Robbing the Vaults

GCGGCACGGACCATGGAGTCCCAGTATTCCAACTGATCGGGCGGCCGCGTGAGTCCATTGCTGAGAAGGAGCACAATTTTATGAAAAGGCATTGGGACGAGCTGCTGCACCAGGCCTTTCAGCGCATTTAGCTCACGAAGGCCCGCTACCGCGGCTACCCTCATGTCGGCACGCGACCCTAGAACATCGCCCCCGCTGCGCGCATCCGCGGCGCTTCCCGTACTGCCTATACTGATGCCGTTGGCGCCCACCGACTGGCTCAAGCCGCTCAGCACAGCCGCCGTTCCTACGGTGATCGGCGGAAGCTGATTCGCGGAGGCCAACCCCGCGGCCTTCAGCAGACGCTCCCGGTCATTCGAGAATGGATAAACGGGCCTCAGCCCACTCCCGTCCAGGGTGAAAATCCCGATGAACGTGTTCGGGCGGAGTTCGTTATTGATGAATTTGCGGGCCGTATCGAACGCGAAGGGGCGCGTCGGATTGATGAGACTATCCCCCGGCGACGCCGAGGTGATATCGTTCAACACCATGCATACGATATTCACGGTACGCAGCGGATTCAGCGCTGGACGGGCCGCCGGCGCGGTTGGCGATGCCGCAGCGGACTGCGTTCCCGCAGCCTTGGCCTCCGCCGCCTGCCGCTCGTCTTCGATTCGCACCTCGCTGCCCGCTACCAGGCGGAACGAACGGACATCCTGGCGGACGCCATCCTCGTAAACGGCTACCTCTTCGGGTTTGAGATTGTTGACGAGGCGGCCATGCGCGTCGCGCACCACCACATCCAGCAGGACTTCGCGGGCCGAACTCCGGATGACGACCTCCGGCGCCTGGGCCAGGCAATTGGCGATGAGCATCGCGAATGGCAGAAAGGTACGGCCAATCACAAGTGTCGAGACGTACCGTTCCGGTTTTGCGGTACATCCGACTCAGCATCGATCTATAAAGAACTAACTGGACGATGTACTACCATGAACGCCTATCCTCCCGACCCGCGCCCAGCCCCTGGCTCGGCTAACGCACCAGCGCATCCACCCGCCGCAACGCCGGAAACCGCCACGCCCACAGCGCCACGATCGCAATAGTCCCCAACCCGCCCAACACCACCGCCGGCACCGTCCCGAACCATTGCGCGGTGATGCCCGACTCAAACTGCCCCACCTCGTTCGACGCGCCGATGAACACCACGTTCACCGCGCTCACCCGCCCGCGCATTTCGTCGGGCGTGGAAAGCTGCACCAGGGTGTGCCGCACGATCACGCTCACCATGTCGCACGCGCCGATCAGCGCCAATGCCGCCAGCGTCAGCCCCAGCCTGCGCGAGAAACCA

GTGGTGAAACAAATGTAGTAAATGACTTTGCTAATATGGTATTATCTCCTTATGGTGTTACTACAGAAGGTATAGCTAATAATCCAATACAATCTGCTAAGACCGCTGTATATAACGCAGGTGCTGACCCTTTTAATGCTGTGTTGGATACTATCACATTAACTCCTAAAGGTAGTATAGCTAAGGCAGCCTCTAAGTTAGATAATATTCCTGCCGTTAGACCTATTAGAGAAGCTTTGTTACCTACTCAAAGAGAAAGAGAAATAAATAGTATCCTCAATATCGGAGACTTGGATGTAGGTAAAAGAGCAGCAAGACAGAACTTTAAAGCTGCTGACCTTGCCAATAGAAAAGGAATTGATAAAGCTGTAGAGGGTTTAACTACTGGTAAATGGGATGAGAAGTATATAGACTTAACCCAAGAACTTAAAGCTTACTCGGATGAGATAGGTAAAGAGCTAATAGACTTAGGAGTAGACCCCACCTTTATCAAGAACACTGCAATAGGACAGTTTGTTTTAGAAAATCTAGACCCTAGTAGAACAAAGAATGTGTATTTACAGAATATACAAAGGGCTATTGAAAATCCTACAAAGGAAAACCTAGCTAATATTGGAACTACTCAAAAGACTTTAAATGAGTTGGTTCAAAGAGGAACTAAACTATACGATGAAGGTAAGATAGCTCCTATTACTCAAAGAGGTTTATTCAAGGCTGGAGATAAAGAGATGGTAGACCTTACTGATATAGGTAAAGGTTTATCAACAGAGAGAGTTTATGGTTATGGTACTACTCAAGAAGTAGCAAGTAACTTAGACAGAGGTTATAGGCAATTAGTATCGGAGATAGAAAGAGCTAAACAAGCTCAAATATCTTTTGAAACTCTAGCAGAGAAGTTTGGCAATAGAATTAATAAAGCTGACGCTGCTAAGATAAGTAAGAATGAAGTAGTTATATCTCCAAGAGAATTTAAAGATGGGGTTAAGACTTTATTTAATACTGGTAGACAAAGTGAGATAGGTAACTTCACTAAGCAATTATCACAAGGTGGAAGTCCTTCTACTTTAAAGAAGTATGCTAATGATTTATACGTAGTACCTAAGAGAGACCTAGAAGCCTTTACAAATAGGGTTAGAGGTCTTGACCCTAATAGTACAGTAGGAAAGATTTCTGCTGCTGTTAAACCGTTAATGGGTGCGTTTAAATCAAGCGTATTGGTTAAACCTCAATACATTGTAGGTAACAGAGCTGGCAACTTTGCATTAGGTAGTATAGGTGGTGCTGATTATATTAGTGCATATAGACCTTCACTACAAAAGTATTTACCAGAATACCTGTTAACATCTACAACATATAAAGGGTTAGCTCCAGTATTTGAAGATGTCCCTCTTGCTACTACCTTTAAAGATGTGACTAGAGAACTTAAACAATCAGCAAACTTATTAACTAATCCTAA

'I first met Bruce Mattys in the late 1970s at Parkview High School in Lilburn, Georgia, about as unassuming a time and place as ever there was. We discovered a certain shared taste in music, and before long started getting together to play one another our songs, eventually graduating to rudimentary attempts at recording them. Originally this consisted of playing and singing into a Radio Shack tape deck, and then playing back the results at a high volume while singing along with ourselves and repeating the process (a crude attempt at multi-tracking). 'Nevertheless, our appetites had been whetted, and as time went on we got better, at least in terms of the technology. What struck me then, however, and what strikes me now, over 20 years later, is the quality of Bruce's songwriting. It was as if he were channeling emotions and experiences beyond his years, putting them to melodies that were instantly memorable. In assembling this anthology, I asked Bruce about a certain song of his that I knew every word to and that I found conspicuous by it's absence. When he informed me that he had never actually recorded the song, but had merely played it to me once, I was shocked anew by his ability to put words and music together in a way that sticks in the mind. 'I could write volumes about each of the songs on this CD: the majestic sweep of 'Silver Bird,' the sly humor of 'At the Package Store,' the world-weary wisdom of 'Remembering When.' For the past two decades I've lived with this music; in many ways it's been the soundtrack of my life. Instead, I can do something better: I can share it with the rest of the world, which doesn't know what it's been missing. It's my pleasure and privilege, therefore, to present to you The Great Lost Bruce Mattys Album. Let the vaults be opened!' Jerry Jodice, March 2001.